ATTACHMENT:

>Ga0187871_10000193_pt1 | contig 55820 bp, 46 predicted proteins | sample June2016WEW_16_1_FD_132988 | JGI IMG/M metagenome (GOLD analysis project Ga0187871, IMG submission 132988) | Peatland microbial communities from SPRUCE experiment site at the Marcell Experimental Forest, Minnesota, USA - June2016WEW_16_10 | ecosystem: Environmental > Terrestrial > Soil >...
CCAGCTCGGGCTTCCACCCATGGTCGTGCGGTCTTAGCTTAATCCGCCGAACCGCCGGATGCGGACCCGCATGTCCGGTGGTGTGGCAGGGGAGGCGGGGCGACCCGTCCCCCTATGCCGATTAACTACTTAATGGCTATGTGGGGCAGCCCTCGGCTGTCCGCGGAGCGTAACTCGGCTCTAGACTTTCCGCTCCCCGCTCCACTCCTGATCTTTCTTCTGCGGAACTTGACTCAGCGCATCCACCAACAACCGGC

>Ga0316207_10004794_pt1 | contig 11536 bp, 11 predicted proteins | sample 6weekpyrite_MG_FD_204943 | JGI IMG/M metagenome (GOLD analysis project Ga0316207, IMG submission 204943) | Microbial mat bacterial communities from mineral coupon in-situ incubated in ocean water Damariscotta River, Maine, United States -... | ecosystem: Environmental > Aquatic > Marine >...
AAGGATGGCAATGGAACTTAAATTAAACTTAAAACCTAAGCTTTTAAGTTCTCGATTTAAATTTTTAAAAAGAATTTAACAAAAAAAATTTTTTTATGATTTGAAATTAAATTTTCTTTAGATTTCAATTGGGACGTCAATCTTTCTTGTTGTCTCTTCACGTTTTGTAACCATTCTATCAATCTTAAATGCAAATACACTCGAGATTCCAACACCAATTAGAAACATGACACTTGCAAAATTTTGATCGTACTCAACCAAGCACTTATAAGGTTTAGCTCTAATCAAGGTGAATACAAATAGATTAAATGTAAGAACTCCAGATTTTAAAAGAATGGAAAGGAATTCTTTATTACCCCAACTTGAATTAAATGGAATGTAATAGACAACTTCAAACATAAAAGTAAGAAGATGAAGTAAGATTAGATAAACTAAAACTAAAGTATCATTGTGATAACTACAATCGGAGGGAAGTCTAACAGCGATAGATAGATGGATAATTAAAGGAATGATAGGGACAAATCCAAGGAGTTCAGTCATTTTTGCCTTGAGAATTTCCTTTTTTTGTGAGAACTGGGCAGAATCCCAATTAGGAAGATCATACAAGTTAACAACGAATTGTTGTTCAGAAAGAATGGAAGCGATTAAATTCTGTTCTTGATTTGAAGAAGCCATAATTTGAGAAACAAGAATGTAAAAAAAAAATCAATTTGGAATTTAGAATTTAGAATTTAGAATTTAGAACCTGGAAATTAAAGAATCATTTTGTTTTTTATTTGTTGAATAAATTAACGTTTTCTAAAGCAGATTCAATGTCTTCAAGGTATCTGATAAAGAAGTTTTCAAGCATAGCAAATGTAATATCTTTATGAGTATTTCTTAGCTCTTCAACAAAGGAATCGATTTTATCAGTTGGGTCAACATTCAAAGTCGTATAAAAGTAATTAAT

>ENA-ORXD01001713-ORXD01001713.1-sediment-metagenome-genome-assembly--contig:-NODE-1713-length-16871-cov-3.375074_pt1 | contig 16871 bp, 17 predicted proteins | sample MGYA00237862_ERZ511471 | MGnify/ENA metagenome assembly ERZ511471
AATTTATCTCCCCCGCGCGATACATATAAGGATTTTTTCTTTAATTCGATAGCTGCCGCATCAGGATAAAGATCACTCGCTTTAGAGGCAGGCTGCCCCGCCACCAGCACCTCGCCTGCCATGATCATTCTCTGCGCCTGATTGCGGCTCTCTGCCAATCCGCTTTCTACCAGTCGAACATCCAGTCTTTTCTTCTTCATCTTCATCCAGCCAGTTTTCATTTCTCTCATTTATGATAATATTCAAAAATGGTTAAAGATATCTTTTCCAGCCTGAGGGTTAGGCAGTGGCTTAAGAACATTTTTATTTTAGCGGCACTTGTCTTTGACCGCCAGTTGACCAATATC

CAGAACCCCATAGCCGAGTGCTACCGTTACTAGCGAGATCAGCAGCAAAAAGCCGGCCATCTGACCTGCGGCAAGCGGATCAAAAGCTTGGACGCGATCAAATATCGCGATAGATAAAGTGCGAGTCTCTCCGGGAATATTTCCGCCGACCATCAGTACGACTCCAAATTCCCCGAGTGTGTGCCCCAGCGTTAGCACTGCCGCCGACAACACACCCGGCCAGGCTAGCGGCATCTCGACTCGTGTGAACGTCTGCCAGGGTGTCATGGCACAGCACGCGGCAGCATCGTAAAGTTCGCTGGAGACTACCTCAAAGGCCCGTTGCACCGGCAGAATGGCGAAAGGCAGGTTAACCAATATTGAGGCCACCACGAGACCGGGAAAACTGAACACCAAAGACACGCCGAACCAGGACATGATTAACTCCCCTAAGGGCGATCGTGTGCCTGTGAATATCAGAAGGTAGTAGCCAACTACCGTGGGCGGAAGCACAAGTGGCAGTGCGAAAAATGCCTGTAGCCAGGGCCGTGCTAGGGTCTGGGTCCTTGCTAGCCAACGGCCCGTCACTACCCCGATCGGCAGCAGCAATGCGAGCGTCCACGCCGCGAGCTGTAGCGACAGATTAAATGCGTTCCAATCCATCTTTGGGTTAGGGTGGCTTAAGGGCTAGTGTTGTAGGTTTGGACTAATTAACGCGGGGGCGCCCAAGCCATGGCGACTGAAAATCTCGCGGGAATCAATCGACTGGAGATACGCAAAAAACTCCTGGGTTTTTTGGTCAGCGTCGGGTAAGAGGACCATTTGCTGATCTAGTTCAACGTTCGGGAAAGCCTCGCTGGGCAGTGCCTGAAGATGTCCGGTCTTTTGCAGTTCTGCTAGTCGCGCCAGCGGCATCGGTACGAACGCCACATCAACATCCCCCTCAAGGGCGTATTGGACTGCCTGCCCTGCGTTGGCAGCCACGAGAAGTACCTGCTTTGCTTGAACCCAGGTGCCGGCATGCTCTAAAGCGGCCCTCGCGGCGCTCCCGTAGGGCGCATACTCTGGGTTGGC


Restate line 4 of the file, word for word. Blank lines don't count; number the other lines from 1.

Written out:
AAGGATGGCAATGGAACTTAAATTAAACTTAAAACCTAAGCTTTTAAGTTCTCGATTTAAATTTTTAAAAAGAATTTAACAAAAAAAATTTTTTTATGATTTGAAATTAAATTTTCTTTAGATTTCAATTGGGACGTCAATCTTTCTTGTTGTCTCTTCACGTTTTGTAACCATTCTATCAATCTTAAATGCAAATACACTCGAGATTCCAACACCAATTAGAAACATGACACTTGCAAAATTTTGATCGTACTCAACCAAGCACTTATAAGGTTTAGCTCTAATCAAGGTGAATACAAATAGATTAAATGTAAGAACTCCAGATTTTAAAAGAATGGAAAGGAATTCTTTATTACCCCAACTTGAATTAAATGGAATGTAATAGACAACTTCAAACATAAAAGTAAGAAGATGAAGTAAGATTAGATAAACTAAAACTAAAGTATCATTGTGATAACTACAATCGGAGGGAAGTCTAACAGCGATAGATAGATGGATAATTAAAGGAATGATAGGGACAAATCCAAGGAGTTCAGTCATTTTTGCCTTGAGAATTTCCTTTTTTTGTGAGAACTGGGCAGAATCCCAATTAGGAAGATCATACAAGTTAACAACGAATTGTTGTTCAGAAAGAATGGAAGCGATTAAATTCTGTTCTTGATTTGAAGAAGCCATAATTTGAGAAACAAGAATGTAAAAAAAAAATCAATTTGGAATTTAGAATTTAGAATTTAGAATTTAGAACCTGGAAATTAAAGAATCATTTTGTTTTTTATTTGTTGAATAAATTAACGTTTTCTAAAGCAGATTCAATGTCTTCAAGGTATCTGATAAAGAAGTTTTCAAGCATAGCAAATGTAATATCTTTATGAGTATTTCTTAGCTCTTCAACAAAGGAATCGATTTTATCAGTTGGGTCAACATTCAAAGTCGTATAAAAGTAATTAAT